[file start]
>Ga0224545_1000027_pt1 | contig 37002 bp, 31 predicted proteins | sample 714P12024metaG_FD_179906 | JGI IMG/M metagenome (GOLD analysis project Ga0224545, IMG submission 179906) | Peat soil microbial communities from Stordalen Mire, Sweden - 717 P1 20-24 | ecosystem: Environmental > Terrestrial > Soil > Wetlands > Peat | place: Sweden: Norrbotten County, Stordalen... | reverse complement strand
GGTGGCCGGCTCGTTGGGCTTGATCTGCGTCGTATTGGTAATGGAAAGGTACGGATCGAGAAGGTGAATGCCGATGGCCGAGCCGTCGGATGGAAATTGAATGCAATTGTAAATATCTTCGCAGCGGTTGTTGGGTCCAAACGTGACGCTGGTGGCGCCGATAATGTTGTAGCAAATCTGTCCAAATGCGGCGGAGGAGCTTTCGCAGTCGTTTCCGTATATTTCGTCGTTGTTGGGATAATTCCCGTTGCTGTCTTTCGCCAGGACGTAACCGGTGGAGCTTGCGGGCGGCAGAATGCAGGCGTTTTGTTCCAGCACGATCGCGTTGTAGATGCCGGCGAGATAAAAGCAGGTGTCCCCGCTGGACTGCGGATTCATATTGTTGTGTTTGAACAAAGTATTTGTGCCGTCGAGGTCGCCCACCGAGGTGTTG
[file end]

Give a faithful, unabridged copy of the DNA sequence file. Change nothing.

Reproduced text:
>Ga0224545_1000027_pt1 | contig 37002 bp, 31 predicted proteins | sample 714P12024metaG_FD_179906 | JGI IMG/M metagenome (GOLD analysis project Ga0224545, IMG submission 179906) | Peat soil microbial communities from Stordalen Mire, Sweden - 717 P1 20-24 | ecosystem: Environmental > Terrestrial > Soil > Wetlands > Peat | place: Sweden: Norrbotten County, Stordalen... | reverse complement strand
GGTGGCCGGCTCGTTGGGCTTGATCTGCGTCGTATTGGTAATGGAAAGGTACGGATCGAGAAGGTGAATGCCGATGGCCGAGCCGTCGGATGGAAATTGAATGCAATTGTAAATATCTTCGCAGCGGTTGTTGGGTCCAAACGTGACGCTGGTGGCGCCGATAATGTTGTAGCAAATCTGTCCAAATGCGGCGGAGGAGCTTTCGCAGTCGTTTCCGTATATTTCGTCGTTGTTGGGATAATTCCCGTTGCTGTCTTTCGCCAGGACGTAACCGGTGGAGCTTGCGGGCGGCAGAATGCAGGCGTTTTGTTCCAGCACGATCGCGTTGTAGATGCCGGCGAGATAAAAGCAGGTGTCCCCGCTGGACTGCGGATTCATATTGTTGTGTTTGAACAAAGTATTTGTGCCGTCGAGGTCGCCCACCGAGGTGTTG